Leading pharmaceutical companies are lining up to use a pioneering cancer test developed by UK start-up Angle after it received a first-of-its-kind US regulatory clearance.
Angle’s liquid biopsy test captures live cancer cells in the blood that clinicians can use to personalise treatment by understanding the mutations and gene expression in each patient’s cancer.
Shares in the London-listed company jumped almost 60 per cent on the day the Food and Drug Administration gave the test clearance for use in metastatic breast cancer.
The Surrey-based start-up already works with US drugmaker Abbott to use its test to identify patients who will respond to its treatment Herceptin. It is working on a trial in ovarian cancer and this week signed a deal with Philadelphia-based MidLantic Urology to study its test in prostate cancer.
Andrew Newland, chief executive, said other companies had approached Angle since the clearance last week because the test enables them to follow their progress as the drug tackles tumours. Ultimately, it hopes they will develop diagnostics as companions to each drug.
“Our vision is that we’re going to transform the way that cancer is diagnosed and treated for every cancer type worldwide,” he said. “So we either have to be a very, very large company, or as we’re currently planning, we have to have many deals with very large companies to achieve that.”
He said Angle wants to help clinicians who are “flying blind”, trying to work out which treatments a patient will respond to. In metastatic breast cancer, over half of patients do not have a biopsy at the secondary site, or repeat biopsies. “The cancer changes over time so the tissue biopsy becomes out of date,” he said.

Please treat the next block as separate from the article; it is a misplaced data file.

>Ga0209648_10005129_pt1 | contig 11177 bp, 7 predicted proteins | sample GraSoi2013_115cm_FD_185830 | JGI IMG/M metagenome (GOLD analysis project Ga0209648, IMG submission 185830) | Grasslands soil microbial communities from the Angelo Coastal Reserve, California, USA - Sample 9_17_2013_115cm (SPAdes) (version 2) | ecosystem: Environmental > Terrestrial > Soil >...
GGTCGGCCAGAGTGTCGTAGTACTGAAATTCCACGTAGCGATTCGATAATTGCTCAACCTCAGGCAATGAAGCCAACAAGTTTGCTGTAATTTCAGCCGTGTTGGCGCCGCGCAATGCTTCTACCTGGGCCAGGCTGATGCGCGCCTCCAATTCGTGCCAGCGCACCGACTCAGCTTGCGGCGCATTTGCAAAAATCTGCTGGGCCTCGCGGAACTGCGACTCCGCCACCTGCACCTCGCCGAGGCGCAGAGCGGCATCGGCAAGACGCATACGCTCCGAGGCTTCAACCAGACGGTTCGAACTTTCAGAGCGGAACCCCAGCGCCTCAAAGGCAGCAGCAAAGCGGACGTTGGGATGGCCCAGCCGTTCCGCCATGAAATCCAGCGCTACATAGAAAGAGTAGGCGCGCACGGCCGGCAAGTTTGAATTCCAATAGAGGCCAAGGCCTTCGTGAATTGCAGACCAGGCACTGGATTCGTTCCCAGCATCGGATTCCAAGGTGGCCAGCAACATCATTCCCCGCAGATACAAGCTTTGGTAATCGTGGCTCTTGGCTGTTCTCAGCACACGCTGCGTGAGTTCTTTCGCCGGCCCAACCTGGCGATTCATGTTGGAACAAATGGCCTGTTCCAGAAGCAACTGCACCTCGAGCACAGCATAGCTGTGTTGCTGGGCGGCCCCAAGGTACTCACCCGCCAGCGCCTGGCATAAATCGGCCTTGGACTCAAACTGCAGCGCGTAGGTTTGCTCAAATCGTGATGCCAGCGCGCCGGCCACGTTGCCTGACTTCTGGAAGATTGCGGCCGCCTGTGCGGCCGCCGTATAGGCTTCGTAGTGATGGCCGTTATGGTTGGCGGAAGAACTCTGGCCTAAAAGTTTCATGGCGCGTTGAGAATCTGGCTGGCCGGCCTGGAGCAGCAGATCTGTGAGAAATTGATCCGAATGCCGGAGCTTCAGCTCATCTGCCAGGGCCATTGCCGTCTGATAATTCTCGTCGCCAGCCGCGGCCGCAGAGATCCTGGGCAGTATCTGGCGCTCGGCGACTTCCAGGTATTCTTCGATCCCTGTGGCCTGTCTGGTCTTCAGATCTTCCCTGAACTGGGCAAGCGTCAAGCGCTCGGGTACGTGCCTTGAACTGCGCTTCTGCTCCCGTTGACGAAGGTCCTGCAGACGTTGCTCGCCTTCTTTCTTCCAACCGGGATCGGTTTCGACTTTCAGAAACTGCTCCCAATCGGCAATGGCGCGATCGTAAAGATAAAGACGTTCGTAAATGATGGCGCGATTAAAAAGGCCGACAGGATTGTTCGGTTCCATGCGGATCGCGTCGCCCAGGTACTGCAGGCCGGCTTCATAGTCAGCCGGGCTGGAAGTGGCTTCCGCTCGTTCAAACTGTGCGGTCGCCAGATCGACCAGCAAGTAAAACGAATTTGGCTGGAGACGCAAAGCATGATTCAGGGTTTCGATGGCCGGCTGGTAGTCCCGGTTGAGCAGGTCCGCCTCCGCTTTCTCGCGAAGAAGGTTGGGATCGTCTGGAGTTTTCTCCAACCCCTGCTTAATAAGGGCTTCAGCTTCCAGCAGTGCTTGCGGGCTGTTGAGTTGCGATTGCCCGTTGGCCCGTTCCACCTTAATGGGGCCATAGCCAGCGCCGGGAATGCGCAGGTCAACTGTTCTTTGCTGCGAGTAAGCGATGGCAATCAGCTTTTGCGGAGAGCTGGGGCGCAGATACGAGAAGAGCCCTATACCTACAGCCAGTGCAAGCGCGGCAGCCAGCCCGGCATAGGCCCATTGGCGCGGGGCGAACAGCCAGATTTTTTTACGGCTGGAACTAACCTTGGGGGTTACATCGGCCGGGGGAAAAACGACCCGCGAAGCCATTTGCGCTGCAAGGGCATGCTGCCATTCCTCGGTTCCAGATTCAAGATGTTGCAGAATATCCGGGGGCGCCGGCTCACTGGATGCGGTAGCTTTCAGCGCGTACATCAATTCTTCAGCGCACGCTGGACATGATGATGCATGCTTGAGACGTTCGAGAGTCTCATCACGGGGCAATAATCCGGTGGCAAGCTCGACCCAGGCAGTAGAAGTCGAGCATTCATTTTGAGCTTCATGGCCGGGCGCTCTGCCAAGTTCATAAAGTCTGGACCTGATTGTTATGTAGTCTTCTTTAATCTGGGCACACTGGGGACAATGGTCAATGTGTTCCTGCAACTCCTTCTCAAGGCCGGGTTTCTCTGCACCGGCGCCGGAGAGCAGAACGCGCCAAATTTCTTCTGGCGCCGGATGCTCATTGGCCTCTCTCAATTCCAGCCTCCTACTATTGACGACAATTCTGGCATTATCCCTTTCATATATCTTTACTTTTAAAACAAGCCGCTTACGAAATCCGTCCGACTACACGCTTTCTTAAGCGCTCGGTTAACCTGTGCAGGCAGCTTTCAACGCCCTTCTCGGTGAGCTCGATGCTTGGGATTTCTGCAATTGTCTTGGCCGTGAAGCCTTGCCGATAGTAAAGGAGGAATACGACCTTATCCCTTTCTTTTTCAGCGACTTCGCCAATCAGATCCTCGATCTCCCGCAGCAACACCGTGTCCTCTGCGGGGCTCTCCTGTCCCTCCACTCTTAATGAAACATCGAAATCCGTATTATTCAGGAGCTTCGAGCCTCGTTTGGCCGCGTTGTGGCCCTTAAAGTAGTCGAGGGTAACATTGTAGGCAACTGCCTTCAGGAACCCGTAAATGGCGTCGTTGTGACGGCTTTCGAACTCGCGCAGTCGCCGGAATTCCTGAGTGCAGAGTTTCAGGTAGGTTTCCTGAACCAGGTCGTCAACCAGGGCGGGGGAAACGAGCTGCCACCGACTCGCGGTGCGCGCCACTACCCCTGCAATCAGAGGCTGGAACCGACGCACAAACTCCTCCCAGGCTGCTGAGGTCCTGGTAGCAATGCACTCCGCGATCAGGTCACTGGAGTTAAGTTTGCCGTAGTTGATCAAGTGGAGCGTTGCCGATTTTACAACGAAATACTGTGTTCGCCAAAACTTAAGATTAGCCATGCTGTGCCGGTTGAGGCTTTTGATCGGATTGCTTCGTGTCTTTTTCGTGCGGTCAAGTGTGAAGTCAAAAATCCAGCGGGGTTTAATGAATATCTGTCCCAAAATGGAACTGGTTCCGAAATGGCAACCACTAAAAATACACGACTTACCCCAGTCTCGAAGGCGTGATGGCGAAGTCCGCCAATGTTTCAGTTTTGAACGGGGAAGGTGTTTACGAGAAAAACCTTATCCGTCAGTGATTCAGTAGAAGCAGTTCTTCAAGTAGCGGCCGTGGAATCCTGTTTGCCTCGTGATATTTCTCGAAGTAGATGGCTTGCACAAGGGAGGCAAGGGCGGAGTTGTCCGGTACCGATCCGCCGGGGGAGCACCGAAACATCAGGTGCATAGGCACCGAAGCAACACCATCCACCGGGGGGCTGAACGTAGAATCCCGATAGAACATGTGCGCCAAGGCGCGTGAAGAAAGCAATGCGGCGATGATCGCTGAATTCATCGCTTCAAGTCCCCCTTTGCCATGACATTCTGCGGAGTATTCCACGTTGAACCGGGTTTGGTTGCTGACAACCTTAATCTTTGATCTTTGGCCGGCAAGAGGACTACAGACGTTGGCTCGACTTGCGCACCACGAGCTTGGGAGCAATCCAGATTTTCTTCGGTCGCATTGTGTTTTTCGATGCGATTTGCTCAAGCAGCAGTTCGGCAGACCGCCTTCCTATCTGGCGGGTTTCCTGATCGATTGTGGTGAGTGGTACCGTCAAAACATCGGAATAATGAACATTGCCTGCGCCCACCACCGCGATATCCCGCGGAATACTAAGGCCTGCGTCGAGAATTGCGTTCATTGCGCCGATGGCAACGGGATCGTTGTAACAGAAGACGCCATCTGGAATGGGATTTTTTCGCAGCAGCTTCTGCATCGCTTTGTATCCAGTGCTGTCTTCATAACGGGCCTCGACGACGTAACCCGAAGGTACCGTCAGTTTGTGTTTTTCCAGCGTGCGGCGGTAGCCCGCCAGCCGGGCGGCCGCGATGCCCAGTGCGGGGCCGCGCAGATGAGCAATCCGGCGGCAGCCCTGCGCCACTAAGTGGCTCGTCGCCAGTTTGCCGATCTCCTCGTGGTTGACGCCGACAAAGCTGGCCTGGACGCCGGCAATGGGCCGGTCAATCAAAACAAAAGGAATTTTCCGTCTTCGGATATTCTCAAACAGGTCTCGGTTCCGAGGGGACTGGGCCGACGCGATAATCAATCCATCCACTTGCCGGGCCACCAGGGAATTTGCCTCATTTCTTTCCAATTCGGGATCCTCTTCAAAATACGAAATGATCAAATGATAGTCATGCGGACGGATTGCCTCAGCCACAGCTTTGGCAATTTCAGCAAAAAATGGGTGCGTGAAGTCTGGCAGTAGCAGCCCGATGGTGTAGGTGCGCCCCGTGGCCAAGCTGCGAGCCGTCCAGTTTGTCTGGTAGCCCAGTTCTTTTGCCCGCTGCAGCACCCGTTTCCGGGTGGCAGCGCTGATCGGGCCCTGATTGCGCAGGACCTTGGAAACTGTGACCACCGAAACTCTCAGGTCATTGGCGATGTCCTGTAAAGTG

Until now, harvesting these cancer cells has been a huge challenge because there is roughly one to every billion blood cells. The company, which grew out of a consulting business helping commercialise intellectual property, acquired the patents behind the test from George Hvichia, a scientist at the University of Pennsylvania.
Investment has been pouring into the nascent liquid biopsy market, funding scientists who hope that a simple blood test can replace more invasive ways of detecting and monitoring cancer. Gene-sequencing company Illumina is acquiring cancer-testing group Grail for $8bn, while other businesses such as Thrive and Freenome have raised large sums in private funding rounds.
Rivals are focusing on developing tests that could be used to diagnose patients with early-stage cancers, before they begin to experience symptoms. This could be revolutionary but is fraught with risk because the tests must be very accurate to avoid false positives.
In contrast, Angle is focusing on tracking already diagnosed cancers to enable more personalised treatment and is selling a testing product to labs rather than offering a service.
As demand soars, Angle plans to expand its workforce by 50 per cent this year and to double the size of its headquarters.
But Newland said there had been far more appetite for the test in the US than from the UK’s NHS, even though it has the EU CE mark.
The company has worked with top UK cancer research centres such as Barts Cancer Institute but would like to roll it out more extensively across the health service, where it has been “very, very difficult to gain traction”.
“Unfortunately, we failed miserably. We tried. But we’re finding all the traction is coming on the United States side, which is very disappointing,” he said. “We can even provide this test at relatively low cost . . . but it’s just impossible to find anybody who’s able to make a decision.”